Thursday, May 26

Russia is escalating the propaganda war

Is Ukraine carrying out genocide on its own citizens? Has NATO planned to invade Russia? Are the neo-Nazis in power in Kyiv?

Of course not.

To a Western audience with some knowledge of the conflict in Ukraine, the allegations appear to be – at best – dubious.

But these are some of the stories most Russians now get hammered in via both on social media and via their own state-controlled TV stations and newspapers.

And the allegations go straight home. In a poll carried out on December 14, 50 percent of Russians answered that it is the NATO countries that are to blame for the tense situation in Ukraine. Only 4 percent thought Russia was responsible.

– Brutal negotiation technique

At the same time as increasing Russian military forces are deployed at Ukraine’s borders, warns several experts that the Kremlin’s propaganda war is also gaining momentum.

Common to the Russian claims about Ukraine is a total rejection of the truth. They shape the information universe in such a way that it supports their political goals, it is said in one report published by the US State Department on January 20.

Although some of the purpose may be to create domestic support for an invasion of Ukraine, Geir Hågen Karlsen at the Norwegian Defense College believes that the disinformation is part of a larger, political picture.

– This is a complex and brutal negotiation technique, says Karlsen to TV 2.

– Here rhetoric, military demonstrations of power and diplomacy are combined in context. They want to test the West to see if they find weaknesses that can be exploited, such as lack of Western unity or support for Ukrainian President Zelensky, he continues.

CENSORSHIP: All Russian TV channels and other major media are subject to close state control. Photo: NTB Scanpix

Chemical weapons

One of the most sensational stories presented about Ukraine so far was that of the Russian Minister of Defense assertion December 21 that the United States had allegedly shipped in chemical weapons to be used in eastern Ukraine.

No documentation was presented, and Sergei Shoigu contented himself with stating that it was all part of a Western “provocation”.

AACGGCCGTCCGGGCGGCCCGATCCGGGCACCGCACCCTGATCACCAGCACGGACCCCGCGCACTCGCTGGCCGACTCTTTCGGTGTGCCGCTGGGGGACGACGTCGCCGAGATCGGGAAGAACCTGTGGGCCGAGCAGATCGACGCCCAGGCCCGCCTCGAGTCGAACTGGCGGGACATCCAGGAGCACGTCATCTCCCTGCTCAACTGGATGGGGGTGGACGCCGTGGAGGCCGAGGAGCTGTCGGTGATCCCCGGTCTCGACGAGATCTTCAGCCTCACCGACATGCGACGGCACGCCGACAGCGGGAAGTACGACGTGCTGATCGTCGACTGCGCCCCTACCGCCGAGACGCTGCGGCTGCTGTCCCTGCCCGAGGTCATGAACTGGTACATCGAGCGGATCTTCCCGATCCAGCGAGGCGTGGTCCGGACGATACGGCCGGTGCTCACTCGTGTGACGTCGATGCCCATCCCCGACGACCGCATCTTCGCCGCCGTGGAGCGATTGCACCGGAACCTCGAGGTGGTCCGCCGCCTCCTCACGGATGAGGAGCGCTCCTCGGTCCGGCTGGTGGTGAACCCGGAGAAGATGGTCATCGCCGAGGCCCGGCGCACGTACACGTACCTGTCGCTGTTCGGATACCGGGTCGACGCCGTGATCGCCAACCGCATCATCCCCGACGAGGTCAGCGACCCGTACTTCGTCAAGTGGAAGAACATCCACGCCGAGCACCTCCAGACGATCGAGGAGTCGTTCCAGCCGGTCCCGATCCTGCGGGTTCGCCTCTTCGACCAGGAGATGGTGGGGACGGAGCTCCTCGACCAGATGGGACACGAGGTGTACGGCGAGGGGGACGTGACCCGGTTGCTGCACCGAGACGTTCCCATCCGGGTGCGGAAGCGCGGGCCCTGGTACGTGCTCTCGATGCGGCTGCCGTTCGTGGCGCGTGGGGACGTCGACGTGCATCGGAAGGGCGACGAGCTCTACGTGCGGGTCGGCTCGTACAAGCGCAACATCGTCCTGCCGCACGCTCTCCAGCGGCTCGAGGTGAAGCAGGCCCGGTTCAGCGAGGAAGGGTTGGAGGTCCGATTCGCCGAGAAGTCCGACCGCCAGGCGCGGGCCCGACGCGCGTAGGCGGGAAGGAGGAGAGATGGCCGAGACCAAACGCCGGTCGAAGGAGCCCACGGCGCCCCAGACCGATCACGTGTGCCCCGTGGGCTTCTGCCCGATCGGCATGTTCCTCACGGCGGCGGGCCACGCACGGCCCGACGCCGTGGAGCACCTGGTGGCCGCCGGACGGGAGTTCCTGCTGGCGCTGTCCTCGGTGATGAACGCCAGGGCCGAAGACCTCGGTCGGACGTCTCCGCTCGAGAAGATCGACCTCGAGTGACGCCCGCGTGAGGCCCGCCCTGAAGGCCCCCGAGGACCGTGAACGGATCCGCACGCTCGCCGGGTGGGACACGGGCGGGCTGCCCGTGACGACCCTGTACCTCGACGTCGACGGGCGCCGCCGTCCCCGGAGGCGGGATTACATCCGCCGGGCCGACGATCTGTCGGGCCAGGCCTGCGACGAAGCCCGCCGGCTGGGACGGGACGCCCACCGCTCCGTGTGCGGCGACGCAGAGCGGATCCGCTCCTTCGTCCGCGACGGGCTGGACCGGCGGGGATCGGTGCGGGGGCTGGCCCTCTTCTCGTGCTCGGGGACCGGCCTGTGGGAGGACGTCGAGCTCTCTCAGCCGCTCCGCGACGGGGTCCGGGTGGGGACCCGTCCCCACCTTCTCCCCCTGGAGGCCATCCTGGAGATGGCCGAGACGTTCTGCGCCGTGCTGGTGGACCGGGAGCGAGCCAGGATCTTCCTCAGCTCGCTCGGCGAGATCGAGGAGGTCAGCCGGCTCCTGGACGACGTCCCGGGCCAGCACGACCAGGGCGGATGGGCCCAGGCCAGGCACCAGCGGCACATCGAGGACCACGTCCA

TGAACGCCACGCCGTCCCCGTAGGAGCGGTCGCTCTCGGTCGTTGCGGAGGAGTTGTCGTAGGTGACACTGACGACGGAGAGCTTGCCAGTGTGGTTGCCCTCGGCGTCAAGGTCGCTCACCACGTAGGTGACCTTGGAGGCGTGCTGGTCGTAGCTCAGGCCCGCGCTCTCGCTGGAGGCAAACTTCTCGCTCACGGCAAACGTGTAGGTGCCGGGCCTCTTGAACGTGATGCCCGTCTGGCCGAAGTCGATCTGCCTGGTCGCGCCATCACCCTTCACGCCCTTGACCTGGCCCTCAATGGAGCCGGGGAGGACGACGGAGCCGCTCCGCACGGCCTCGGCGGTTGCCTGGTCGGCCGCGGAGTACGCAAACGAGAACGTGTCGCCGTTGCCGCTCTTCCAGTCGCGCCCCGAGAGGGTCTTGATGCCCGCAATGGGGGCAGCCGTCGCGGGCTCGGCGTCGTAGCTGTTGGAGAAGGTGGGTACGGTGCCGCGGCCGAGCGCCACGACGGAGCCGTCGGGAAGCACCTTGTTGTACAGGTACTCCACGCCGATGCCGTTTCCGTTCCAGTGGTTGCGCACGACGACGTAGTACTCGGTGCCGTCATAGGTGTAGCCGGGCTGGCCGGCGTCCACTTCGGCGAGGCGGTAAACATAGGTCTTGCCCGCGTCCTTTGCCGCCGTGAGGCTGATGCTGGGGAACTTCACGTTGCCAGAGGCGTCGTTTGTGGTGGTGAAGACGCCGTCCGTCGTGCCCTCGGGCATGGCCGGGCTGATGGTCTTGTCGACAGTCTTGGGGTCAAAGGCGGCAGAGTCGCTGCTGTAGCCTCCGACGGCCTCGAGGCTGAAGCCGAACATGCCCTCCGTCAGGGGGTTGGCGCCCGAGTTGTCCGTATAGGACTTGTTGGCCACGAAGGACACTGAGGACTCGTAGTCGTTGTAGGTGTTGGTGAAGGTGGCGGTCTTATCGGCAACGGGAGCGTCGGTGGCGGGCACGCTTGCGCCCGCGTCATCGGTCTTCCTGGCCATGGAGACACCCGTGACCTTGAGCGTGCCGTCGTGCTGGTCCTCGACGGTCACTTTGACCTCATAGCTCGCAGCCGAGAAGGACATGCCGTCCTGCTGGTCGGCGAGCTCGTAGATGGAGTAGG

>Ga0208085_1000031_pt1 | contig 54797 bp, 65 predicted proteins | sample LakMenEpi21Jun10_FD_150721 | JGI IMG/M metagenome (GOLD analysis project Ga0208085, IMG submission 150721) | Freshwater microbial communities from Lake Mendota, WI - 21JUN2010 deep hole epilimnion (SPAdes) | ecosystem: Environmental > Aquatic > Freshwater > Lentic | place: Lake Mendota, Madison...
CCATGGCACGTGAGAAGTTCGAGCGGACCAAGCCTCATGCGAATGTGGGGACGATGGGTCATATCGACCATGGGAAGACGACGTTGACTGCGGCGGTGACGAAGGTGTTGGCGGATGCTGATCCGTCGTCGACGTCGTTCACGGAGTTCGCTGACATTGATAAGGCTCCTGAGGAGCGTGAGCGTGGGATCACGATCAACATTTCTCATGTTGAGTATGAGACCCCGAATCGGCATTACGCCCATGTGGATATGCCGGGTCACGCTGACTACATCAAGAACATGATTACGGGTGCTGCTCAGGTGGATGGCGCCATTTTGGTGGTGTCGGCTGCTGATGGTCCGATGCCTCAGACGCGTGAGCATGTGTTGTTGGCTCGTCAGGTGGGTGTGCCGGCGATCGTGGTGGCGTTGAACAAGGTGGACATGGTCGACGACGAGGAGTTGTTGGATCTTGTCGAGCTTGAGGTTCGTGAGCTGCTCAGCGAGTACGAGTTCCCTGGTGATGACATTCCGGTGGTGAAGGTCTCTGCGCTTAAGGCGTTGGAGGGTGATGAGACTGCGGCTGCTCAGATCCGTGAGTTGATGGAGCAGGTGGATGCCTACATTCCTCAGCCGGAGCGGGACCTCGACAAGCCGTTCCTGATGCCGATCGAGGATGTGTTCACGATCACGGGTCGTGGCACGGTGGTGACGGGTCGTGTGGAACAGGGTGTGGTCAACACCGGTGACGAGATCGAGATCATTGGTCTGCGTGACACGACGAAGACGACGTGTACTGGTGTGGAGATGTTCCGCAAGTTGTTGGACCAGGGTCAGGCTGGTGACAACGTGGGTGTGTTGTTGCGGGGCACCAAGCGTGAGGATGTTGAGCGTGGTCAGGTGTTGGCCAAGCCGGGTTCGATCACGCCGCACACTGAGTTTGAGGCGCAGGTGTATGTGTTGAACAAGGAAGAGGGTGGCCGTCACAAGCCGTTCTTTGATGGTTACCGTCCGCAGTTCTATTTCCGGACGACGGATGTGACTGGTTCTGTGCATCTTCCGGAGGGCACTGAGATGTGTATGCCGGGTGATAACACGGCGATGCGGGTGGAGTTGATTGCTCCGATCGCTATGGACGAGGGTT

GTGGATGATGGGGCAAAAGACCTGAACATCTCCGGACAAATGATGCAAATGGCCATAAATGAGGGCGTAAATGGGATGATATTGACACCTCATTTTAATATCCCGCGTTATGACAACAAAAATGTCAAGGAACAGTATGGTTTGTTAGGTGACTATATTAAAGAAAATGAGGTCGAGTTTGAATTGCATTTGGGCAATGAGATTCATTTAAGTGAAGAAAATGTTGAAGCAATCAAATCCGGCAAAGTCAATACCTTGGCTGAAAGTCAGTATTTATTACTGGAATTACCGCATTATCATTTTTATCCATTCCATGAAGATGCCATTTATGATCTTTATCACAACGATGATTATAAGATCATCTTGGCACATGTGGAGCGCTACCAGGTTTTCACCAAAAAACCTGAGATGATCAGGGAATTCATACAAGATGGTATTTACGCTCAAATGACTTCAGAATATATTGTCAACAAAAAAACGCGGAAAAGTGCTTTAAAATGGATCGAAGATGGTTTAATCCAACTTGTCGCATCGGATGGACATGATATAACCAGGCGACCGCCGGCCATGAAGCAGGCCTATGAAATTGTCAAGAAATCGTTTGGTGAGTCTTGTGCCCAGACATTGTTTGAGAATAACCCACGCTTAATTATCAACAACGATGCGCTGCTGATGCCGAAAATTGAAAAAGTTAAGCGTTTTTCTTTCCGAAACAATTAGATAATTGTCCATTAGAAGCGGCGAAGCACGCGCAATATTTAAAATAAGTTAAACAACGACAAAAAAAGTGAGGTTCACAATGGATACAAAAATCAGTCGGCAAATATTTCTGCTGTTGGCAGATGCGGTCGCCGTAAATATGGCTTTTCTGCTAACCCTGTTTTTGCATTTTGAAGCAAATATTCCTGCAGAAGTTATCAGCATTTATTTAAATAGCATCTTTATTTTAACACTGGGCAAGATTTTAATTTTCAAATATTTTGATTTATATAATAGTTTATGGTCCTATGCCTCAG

However, the statement, with subsequent embroideries, was spread in a massive way both in social media and in Russian English-language online newspapers.

– The Russian allegations may have been an attempt to cloud the water before they even started an operation, says Bret Schafer in the organization Alliance for Democracy.

– In the classical propaganda sense, this can be used to later accuse others of something you have done yourself, he says to New York Times.

The EU’s body for monitoring disinformation has previously proven how Russian media spread similar, undocumented allegations that Western countries have used chemical weapons in Syria. In fact, the Syrian regime was behind countless chemical attacks on its own people.

Complaints against NRK

Here at home, NRK Dagsrevyen was one of the very few media that chose to bring the story of chemical weapons in Ukraine forward, and got criticism for this.

– The Ukrainian embassy has complained about the feature to PFU (journ. Note: The press’ professional committee) and we now have a dialogue with the embassy about this. Beyond that, I have no further comments, says Foreign Minister in NRK Sigurd Falkenberg Mikkelsen to TV 2.

In general, experts are unsure to what extent Russian misinformation about Ukraine will gain a foothold outside the country’s own borders.

SURPRISED: Lieutenant Colonel Geir Hågen Karlsen is head teacher of strategic communication at the Norwegian Defense College.  Photo: Synne Nilson

SURPRISED: Lieutenant Colonel Geir Hågen Karlsen is head teacher of strategic communication at the Norwegian Defense College. Photo: Synne Nilson

But Karlsen at the Norwegian Defense College believes that the narratives from Moscow seem to have reached parts of the Norwegian public.

– I am constantly surprised at how many people understand and promote Russian views and who are obviously unreasonable and contrary to the facts, he says to TV 2.

War fantasies

At home in Russia, it is not just the blackening of opponents that is used to win the support of the population.

The state-controlled Russian television has recently been full of military experts who have explained how Russia can easily win a major war against the West.

Among other things, it has been presented in detail scenarios for how Russian forces will defeat Gotland and then invade the Baltic NATO countries.

– This is good internal medicine. It is popular and entertaining. The Russians are proud to live in a strong and powerful country. This has also been Putin’s profile all the way, says Lieutenant Colonel Geir Hågen Karlsen to TV 2.

Perhaps a little unexpectedly, one of America’s most popular TV profiles has also become a favorite on Russian screens.

Weekly, Russian TV broadcasts long sequences with Tucker Carlson from Fox News, who has stated that he supports Putin in the conflict with Ukraine.

He now conveys the views of the Kremlin so wholeheartedly to his American audience, that the Russians are beginning to worry that he may be taken off the air, according to media commentator Julia Davies.

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